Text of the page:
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XVI. A VOYAGE TO INDIA.
MILTON in describing the flight of Satan from the place of his confinement to the Garden of Paradise, has made use of a very beautiful illustration from the particulars of a voyage to India by the Cape. Let the pupil follow his description on the Map of the World.
"Well pleased," agreeing
Fanning, why two n's?
Stole, ever used as a noun ?
Distinguish between these words:
Gentle and Gentile.
Now gentle gales,
Fanning their odoriferous wings, dispense
Well pleased, they slack their course, and many a league,
4. Give the three ancient divisions of Arabia, and the Latin name for Aruby the bless'd?
5. Why Old Ocean?
XVII. ADDRESS TO THE MUMMY IN BELZONI'S
"LAUGH and mock if you will at the worship of stone idols, but mark ye this, ye breakers of images, that in one regard, the stone idol bears awful semblance of deity-unchangefulness in the midst of change the same seeming will, and intent for ever and ever inexorable! Upon ancient dynasties of Ethiopian and Egyptian kings, upon Greek and Roman, upon Arab and Ottoman conquerors-upon Napoleon dreaming of an eastern Empire-upon battle and pestilence -upon the ceaseless misery of the Egyptian race-upon keen-eyed travellers-Herodotus yesterday, and Warburton to day-upon all and more this unworldly Sphynx has watched and watched like a
ADDRESS TO THE MUMMY IN BELZONI'S EXHIBITION. 25
Providence, with the same earnest eyes, and the same sad and tranquil mien. And we, we shall die, and Islam will withér away; and the Englishman, straining far over to hold his loved India, will plant a firm foot on the banks of the Nile, and sit in the seats of the Faithful; and still that sleepless rock will lie watching and watching the works of the new busy race, with those same sad earnest eyes, and the same tranquil mien everlasting. You dare not mock at the Sphynx."-Eöthen.
AND thou hast walk'd about (how strange a story!)
Speak! for thou long enough hast acted dummy,
Thou hast a tongue-come let us hear its tune;
Not like thin ghosts or disembodied creatures,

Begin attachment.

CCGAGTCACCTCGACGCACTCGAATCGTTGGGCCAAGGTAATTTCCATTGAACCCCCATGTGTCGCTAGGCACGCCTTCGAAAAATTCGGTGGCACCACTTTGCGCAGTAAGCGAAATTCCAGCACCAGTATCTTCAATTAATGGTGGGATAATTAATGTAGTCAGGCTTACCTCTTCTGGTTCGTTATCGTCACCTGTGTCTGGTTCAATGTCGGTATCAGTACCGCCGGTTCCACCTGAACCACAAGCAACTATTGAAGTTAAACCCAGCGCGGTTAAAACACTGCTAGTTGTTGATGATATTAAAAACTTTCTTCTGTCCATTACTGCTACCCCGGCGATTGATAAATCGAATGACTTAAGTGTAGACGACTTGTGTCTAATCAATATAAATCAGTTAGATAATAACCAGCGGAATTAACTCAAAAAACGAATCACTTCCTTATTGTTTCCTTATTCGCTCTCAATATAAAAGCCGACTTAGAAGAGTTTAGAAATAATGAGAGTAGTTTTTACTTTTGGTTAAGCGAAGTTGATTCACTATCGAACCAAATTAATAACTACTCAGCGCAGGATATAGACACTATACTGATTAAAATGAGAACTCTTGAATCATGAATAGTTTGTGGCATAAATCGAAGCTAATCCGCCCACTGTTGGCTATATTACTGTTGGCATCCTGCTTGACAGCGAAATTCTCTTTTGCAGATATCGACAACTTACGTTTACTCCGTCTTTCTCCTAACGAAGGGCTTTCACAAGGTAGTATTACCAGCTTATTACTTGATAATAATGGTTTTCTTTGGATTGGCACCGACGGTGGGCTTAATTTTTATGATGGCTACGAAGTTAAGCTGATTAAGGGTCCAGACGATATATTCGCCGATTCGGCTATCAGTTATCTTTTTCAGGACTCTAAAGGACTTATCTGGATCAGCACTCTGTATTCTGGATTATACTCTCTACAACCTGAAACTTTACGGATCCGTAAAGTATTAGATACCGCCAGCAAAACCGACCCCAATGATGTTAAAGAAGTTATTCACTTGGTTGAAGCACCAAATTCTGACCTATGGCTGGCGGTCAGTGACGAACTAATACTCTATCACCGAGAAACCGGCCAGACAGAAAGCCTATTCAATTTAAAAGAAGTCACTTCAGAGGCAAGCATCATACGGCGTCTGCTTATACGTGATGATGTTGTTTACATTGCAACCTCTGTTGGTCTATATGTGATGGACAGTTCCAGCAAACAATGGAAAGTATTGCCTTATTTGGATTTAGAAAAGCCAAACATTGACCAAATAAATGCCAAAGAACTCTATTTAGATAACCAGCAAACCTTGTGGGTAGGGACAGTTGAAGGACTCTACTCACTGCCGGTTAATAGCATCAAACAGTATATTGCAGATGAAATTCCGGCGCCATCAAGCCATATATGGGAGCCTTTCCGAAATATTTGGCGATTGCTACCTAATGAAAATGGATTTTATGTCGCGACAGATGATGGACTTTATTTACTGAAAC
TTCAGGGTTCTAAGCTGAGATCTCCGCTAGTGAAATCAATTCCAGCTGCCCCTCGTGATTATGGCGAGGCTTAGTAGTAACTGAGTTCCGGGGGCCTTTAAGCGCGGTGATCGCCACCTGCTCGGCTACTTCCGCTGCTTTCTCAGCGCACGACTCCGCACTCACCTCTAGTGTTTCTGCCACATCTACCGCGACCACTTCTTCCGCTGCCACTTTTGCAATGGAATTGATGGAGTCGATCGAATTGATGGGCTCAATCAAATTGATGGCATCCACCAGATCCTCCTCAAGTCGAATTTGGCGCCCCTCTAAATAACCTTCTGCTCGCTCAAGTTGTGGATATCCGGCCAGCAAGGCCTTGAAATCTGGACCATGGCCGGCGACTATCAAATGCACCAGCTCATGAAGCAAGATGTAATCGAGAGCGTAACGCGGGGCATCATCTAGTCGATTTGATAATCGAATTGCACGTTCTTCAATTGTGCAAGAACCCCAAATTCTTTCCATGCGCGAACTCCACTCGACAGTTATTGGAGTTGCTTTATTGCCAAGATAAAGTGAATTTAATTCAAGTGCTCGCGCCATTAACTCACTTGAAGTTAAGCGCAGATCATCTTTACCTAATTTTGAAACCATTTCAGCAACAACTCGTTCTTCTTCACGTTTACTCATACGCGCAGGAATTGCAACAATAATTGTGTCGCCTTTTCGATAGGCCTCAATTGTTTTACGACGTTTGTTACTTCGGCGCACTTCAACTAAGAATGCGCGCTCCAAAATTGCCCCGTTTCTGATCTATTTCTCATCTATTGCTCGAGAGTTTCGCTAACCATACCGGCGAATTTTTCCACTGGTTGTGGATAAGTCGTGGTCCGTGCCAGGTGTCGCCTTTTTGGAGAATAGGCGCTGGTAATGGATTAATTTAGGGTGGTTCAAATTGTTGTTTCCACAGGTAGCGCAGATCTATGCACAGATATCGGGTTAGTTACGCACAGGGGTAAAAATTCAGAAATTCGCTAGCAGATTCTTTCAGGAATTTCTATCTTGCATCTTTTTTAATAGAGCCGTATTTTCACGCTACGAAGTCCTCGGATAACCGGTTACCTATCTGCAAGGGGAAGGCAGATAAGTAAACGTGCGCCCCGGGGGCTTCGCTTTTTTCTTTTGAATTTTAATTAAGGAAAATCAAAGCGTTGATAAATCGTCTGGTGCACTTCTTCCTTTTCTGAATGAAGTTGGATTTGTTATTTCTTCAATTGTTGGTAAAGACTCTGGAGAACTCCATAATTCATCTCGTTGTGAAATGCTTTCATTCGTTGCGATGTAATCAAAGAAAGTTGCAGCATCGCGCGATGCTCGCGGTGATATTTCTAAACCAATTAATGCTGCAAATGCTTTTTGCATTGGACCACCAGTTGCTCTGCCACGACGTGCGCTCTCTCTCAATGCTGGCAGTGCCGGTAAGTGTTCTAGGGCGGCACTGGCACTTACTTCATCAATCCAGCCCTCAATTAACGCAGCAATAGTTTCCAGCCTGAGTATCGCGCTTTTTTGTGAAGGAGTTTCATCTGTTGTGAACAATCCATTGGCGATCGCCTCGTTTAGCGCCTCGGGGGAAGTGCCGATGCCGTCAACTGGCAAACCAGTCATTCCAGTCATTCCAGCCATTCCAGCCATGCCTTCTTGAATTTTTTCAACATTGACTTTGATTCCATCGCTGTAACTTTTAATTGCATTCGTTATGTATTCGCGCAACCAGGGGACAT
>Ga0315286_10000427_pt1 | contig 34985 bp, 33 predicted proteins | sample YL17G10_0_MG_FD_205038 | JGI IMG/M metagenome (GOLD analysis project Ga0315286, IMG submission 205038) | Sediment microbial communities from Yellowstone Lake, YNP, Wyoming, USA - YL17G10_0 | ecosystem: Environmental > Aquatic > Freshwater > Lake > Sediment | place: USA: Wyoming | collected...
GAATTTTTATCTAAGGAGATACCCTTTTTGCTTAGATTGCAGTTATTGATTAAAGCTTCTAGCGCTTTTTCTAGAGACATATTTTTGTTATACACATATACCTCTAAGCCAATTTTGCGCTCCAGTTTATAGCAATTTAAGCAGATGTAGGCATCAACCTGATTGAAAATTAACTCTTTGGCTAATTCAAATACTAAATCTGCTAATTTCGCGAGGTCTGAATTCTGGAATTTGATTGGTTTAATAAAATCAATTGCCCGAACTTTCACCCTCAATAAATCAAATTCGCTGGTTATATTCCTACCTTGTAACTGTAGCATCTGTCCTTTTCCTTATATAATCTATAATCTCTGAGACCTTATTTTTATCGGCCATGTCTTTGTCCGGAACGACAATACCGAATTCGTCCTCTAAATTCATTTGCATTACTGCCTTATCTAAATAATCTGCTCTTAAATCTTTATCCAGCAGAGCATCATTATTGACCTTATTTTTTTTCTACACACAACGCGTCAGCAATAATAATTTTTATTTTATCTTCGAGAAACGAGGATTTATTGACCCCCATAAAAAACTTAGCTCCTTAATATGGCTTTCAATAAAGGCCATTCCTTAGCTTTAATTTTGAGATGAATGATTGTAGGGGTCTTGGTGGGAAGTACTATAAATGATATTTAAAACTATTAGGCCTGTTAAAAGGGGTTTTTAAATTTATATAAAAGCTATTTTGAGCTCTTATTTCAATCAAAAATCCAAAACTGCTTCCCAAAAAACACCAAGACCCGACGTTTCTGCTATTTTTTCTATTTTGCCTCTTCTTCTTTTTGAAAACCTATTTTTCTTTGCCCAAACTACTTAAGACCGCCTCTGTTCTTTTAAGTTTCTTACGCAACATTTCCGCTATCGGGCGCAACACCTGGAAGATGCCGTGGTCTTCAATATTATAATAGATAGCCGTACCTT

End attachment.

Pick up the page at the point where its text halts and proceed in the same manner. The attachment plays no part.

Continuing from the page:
Tell us for doubtless thou canst recollect
To whom should we assign the Sphynx's fame?
Of either Pyramid that bears his name?
Perchance that very hand, now pinion'd flat,
Has hob-a-nobb'd with Pharaoh glass to glass;
Or doff'd thine own to let Queen Dido pass,
I need not ask thee if that hand, when arm'd,
Has any Roman soldier maul'd and knuckled,
Ere Romulus and Remus had been suckled :-
Since first thy form was in this box extended,
We have, above ground, seen some strange mutations;
New worlds have risen-we have lost old nations,
Didst thou not hear the pother o'er thy head,
When the great Persian conqueror, Cambyses,
And shook the Pyramids with fear and wonder,
If the tomb's secrets may not be confess'd,
And tears adown that dusky cheek have rolled :-
Statue of flesh-immortal of the dead!
And standest undecayed within our presence,
Why should this worthless tegument1 endure,
In living virtue, that when both must sever,
1. Are we told of anything in the building of the temple to make this probable? 2. What is here referred to?
3. Any slight grammatical error in this line?
4. What tegument?
THE BATTLE OF THE LEAGUE.
XVIII. THE BATTLE OF THE LEAGUE.
"AT the age of sixteen, Henry of Navarre had been declared head of the party of the Huguenots; his uncle the Prince of Conde, and the Admiral Coligni, acting as his lieutenants. His first military enterprises were unsuccessful. Invited to Paris, at the peace of 1572, to marry the sister of Charles IX., he narrowly escaped from the massacre of St. Bartholomew, but remained three years a prisoner. On the death of Charles, he again took the field against the army of the League, which he defeated in the battle of Courtras, 1587, and still more signally in that of Arques, 1589. After the death of Henry III., he won the celebrated battle of Ivry; and being acknowledged sovereign of France by all but the party of the League, then in possession of Paris, he laid siege to the city, which must have capitulated, but for the succours of Philip II."-Tytler's Gen. History.
THE King is come to marshal us, all in his armour drest,
He look'd upon the traitors, and his glance was stern and high. Right graciously he smiled on us, as roll'd' from wing to wing, Down all our line a deafening shout, "God save our Lord the King!"
"And if my standard-bearer fall, as fall full well he may, For never saw I promise yet of such a bloody fray,
Press where ye see my white plume shine, amidst the ranks of
And be your Oriflamme to-day the helmet of Navarre."
Hurrah! the foes are moving. Hark to the mingled din
And in they burst, and on they rush'd, while, like a guiding star, Amidst the thickest carnage blazed the helmet of Navarre.
Now, God be praised, the day is ours! Mayenne hath turned
Ho! maidens of Vienna; ho! matrons of Lucerne ;
That Antwerp monks may sing a mass for thy poor spearmen's
Ho! gallant nobles of the League, look that your arms be bright; Ho! burghers of St. Genevieve, keep watch and ward to-night, For our God hath crush'd the tyrant, our God hath raised the
And mock'd the counsel of the wise, and the valour of the brave.
1. What is the subject to rolled?
XIX. THE ARMADA.
"ELIZABETH of England had warmly espoused the cause of the revolted Netherlands, and her admiral, Sir Francis Drake, had taken some of the Spanish settlements in America. To avenge these injuries, the Invincible Armada of 150 ships of war, 27,000 men, and 3,000 pieces of cannon, was equipped by Philip for the invasion of England. The English fleet of 108 ships, attacked them in the night, and burnt and destroyed a great part of the squadron, A storm, which drove them on the rocks and sands of Zealand, completed their discomfiture, and only 50 shattered vessels, with 6,000 men, returned to Spain, 1588."-Tytler's General History.